Nissan has announced an enhanced automotive navigation system design that utilizes intelligent transportation system (ITS) infrastructure and other advanced technology to promote safer and greener driving. The new navigation system – the world’s first to incorporate ITS information in a production vehicle – will debut on the next generation Nissan Fuga, which goes on sale in Japan in fall 2009.
The navigation system includes four advanced features in addition to the standard navigation functions:
Intersection / signal warning:
Using information transmitted from the Driving Safety Support System (DSSS) on-road systems, drivers can receive audible and display warnings when approaching some low-visibility intersections. The driver can decide whether the information is necessary to act on or not, depending on driving conditions. This is the first system of its kind utilized in a production automotive navigation system.
Elementary School-zone alerts:
The new navigation system’s mapping database now includes school zones. When the vehicle enters an elementary school zone and the system determines that a safety warning is appropriate, based on real-time vehicle information (speed, acceleration, braking, etc.), it provides audible and display warnings to direct driver attention. This feature is available in the new Nissan Skyline Crossover, which was released in July.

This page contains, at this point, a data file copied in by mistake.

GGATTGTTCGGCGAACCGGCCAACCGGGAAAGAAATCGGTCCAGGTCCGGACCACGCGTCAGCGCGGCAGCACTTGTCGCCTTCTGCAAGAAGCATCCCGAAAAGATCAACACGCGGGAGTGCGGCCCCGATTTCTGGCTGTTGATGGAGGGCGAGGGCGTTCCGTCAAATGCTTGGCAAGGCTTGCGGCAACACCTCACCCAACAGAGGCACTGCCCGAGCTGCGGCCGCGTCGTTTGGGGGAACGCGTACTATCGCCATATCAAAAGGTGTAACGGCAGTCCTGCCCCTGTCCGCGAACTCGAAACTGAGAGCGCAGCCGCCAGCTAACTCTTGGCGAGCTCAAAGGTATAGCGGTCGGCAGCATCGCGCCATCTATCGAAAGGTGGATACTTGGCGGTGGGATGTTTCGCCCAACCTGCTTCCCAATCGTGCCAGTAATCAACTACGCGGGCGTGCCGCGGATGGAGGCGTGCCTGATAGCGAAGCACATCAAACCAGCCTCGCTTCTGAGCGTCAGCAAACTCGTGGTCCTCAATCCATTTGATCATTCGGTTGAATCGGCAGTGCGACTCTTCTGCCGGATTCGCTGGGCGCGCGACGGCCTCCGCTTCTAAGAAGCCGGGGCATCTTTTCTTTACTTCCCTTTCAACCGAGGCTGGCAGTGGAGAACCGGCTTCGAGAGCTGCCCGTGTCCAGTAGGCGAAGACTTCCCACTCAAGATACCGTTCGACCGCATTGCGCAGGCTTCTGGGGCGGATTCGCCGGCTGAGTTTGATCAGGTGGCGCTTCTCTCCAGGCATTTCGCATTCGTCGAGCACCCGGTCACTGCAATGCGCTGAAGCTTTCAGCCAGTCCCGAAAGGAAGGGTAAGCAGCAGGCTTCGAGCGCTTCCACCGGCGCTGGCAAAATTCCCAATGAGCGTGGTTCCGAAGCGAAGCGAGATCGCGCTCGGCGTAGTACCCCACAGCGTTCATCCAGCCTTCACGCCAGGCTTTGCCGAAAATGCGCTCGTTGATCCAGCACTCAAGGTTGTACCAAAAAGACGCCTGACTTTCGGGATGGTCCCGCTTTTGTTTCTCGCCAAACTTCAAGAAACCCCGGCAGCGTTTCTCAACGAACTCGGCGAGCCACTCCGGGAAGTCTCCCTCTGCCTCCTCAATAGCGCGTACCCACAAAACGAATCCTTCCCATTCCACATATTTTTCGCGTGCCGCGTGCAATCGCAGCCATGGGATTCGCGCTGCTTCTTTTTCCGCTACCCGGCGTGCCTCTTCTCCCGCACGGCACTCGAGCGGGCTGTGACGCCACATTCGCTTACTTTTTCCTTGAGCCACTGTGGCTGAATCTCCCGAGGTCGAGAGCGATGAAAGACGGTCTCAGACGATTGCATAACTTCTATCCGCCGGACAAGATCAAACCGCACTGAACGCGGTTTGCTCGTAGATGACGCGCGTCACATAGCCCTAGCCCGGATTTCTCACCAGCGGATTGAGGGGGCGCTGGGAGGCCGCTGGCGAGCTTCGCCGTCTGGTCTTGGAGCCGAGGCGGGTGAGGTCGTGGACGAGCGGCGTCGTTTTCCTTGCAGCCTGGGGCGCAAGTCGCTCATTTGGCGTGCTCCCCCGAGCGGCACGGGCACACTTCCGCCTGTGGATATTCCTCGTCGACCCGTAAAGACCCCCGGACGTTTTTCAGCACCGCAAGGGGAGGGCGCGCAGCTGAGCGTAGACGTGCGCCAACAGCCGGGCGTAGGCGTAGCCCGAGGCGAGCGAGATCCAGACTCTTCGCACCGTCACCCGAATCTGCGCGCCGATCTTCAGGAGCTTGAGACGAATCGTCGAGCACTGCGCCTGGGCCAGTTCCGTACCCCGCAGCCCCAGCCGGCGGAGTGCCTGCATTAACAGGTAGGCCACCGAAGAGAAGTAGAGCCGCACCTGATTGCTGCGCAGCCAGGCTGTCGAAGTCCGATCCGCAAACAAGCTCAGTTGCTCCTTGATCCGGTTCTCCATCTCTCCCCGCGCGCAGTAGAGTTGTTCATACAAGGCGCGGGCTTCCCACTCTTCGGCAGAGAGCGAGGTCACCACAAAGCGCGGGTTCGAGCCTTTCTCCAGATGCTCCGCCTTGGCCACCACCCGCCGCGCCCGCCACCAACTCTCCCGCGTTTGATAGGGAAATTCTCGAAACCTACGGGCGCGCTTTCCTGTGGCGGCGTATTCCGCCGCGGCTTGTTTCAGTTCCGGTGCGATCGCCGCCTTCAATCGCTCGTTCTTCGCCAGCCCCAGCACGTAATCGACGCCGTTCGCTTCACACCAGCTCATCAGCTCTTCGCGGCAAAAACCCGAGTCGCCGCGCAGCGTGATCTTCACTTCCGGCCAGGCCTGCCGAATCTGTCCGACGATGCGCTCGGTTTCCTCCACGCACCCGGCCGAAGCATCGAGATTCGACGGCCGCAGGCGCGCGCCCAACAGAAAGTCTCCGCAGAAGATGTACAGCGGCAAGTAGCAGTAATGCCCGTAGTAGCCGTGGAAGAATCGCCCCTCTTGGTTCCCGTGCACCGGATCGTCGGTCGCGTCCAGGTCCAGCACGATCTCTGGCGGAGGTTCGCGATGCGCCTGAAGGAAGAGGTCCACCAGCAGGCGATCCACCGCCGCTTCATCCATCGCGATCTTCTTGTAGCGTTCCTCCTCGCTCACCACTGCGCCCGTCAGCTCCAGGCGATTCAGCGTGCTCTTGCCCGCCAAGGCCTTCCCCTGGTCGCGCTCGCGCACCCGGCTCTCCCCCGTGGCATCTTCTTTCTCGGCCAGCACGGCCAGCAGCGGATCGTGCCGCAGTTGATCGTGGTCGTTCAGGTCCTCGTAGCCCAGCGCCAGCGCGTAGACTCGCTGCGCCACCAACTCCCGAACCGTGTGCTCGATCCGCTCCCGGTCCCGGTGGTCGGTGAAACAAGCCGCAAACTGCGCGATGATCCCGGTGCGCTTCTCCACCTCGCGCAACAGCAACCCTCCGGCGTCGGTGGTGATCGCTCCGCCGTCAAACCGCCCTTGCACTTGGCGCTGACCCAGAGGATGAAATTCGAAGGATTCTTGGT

Navigation-linked speed control:
Using navigation system information such as the sharpness of a curve or the distance to a tollgate, the system can control the vehicle’s engine and transmission, optimize engine braking and reduce fuel flow to help make driving more fuel-efficient. This feature is currently in use on the Nissan Eco (“NECO”) series, a line of greener cars released in Japan in April.
Enhanced route search and calculation:
Using probe data traffic information from individual vehicles sent to the Carwings Center, this system supplies information for all roads (except alleys) in addition to that previously available via the Vehicle Information and Communication System (VICS). The center also collects waiting time data, for example, when turning at an intersection, from vehicles at traffic signals and delivers it to other vehicles in the area. Using this information for route calculation makes route searches more precise, moves traffic faster, reduces traffic congestion and promotes greener driving.